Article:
In our work with new clients at VisionLink, the most common request we receive is for guidance on choosing an appropriate long-term incentive plan (LTIP). Most of our engagements are with CEOs of private businesses who want to effectively reward those who help create value for the business over an extended period of time. And because they lead companies that are not public, they are often looking for ways to do that without sharing equity. With that need in mind, VisionLink has just produced a new guide that describes nine different types of long-term value-sharing plans and how to determine which one might be right for your company.
If you lead an enterprise, it is likely that you view your primary responsibility to be business growth. And you want others in your organization to share and invest in your vision of the future company. Essentially, you want to create a unified financial vision for growing the business. That will be nearly impossible to accomplish if you do not have a compensation strategy that aligns your key performers with your growth goals. Although that would seem intuitive, you would be surprised how many chief executives of private companies have not made that connection.
Here is a case in point. A few years ago I had a first meeting with the CEO of a $100 million business in Southern California who was considering engaging VisionLink to help construct a new annual incentive plan for his workforce. When I arrived, I was ushered into a conference room to wait for the company leader. As I sat there, I noticed that the whiteboard had what appeared to be revenue growth projections charted out over the next three to five years. Other specifics about profit improvement were also itemized.
After the chief executive had arrived and we had exchanged pleasantries, our discussion turned to the compensation issues he was facing. He talked about the company’s bonus plan and how inadequate he felt it was. After a few minutes of discussion, I turned his attention to the white board. “Can you tell me what those numbers represent ?” I asked. “Oh,” he said, “Those are the growth projections our executive team came up with during our last strategic planning meeting. Those are targets we expect to hit over the next three years.”
“That’s what I suspected,” I responded. “I know I’m here to talk about your annual incentive plan, but tell me, what part of your compensation strategy communicates to your key people that that is your goal?” After a moment of awkwardness and obvious confusion on his part, he replied, “I’m not sure what you mean.” (Red flag.) “Well,” I explained, “if I worked as an executive in your organization, and you showed me your company’s financial value proposition for someone in my position, what part of it would compel me to fully invest in that growth goal for the business (pointing at the board)? ”
I assume you have figured out where this is going. He didn’t have an answer. As a result, we spent the rest of our time talking about the need for a long-term value-sharing plan. We discussed the importance of such a plan in securing a balanced focus on the part of his people between short and long-term performance. We talked about how premier performers want to know there is a means for them to participate in the value they help create. They view their role in the organization as a growth partner—not in a formal or legal sense, but in the commitment they feel to make a contribution to the purpose and vision of the company. I told him he was making it harder for his people to invest in his vision of the future if he did not have some means of rewarding long-term value creation.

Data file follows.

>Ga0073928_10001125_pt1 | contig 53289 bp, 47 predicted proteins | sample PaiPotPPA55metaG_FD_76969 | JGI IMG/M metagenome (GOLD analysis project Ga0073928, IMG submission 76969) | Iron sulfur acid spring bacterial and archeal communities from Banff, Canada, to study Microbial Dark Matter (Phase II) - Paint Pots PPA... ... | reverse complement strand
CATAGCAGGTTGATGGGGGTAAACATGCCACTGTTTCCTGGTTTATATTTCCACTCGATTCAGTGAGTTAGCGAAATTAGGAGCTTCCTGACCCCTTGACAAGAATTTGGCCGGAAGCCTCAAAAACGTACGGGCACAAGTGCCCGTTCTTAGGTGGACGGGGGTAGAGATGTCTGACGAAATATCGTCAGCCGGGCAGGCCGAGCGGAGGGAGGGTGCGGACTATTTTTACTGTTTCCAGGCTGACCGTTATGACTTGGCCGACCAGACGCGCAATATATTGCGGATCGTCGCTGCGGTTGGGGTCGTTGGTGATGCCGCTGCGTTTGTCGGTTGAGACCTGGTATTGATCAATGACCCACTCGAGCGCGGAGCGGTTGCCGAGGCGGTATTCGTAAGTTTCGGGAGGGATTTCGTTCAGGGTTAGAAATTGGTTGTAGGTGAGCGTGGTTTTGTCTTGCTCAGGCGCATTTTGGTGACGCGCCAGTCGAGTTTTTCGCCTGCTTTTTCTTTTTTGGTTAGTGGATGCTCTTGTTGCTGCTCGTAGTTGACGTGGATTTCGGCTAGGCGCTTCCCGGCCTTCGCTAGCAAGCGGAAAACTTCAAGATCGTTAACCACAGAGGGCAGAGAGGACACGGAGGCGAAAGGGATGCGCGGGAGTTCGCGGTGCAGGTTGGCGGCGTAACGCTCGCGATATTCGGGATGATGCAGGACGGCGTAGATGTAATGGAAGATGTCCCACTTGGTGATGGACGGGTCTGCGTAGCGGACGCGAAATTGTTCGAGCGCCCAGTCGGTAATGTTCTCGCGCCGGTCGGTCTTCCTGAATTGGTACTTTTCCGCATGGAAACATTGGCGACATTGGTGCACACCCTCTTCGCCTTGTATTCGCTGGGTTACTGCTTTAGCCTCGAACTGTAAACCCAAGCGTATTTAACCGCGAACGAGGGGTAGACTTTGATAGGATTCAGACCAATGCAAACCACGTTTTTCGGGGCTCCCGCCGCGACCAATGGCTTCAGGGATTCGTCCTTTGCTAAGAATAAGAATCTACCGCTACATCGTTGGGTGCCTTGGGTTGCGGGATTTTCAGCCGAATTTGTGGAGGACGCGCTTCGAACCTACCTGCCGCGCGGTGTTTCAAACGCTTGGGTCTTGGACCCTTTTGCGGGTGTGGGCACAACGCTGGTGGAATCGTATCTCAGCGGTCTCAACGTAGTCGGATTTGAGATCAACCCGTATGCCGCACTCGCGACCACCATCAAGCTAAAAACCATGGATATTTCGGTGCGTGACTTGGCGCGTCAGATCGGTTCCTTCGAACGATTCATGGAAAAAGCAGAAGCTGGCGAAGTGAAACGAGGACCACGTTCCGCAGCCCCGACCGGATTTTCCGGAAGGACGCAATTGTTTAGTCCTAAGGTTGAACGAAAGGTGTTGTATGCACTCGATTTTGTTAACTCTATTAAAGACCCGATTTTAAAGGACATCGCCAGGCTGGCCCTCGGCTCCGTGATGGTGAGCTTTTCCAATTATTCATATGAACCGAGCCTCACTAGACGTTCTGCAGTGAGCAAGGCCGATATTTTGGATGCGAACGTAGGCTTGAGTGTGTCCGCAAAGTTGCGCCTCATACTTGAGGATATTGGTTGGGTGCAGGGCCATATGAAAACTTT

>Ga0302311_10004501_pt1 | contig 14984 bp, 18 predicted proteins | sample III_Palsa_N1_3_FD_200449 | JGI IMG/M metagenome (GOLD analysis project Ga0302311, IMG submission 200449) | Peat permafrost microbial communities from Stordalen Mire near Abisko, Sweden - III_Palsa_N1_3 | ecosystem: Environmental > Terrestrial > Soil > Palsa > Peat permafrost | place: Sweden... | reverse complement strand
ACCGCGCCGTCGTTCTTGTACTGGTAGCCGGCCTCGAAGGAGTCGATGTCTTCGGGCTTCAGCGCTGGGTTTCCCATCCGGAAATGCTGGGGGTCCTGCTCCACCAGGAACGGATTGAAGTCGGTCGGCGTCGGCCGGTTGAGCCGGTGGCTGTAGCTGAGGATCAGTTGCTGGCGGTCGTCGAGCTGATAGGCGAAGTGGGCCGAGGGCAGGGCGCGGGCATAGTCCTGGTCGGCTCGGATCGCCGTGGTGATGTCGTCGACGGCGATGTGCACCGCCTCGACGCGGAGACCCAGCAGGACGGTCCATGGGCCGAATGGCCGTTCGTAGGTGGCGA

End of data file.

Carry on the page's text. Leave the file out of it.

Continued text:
Needless to say, it was an “aha” moment for him. He got it and we moved in that direction in our planning.
In truth, every organization really should look at value-sharing as one comprehensive component of their pay strategy that has two dimensions to it—a part that rewards short-term performance and one that rewards long-term success. The two combine to create alignment between employee roles and the vision, business model and business strategy of the organization. A comprehensive value-sharing approach ensures key contributors stay focused on driving the revenue engine of the company while maintaining an eye on the future. This ensures the company continues to produce good profits instead of bad profits.
The Value-Sharing Options
Once you are convinced that having an LTIP is important, the challenge becomes learning what your options are and how to decide which alternative is best for your organization. Essentially there are three categories of plans and three options in each of those groups.
Stock. Here your alternatives are restricted stock, performance shares and stock options.
Phantom Stock. In this category, you can choose between full value phantom stock, performance phantom equity and a phantom stock option plan.
Non-Business Value Plans. Organizations that do not want to tie the value of their LTIP to business growth can choose plans based on other financial metrics. These include profit pools, performance unit plans and strategic deferred compensation.
VisionLink’s new report describes each of these plans and their application. It then introduces you to a decision tree process that can assist you in determining which plan is best for your company.
In today’s environment of high competition for premier talent, it is hard to imagine a company CEO being able to recruit the people he wants if the value proposition his company offers does not include a long-term incentive plan. If you do not yet have a plan, our guide is a good starting point to begin exploring your options. If you have a plan but are not satisfied with it, our LTIP report will help you determine what a better alternative might be.
Don’t come up “short.” Make it a priority to develop a “long-term” value-sharing approach that makes it easy for your employees to invest in your vision of the future.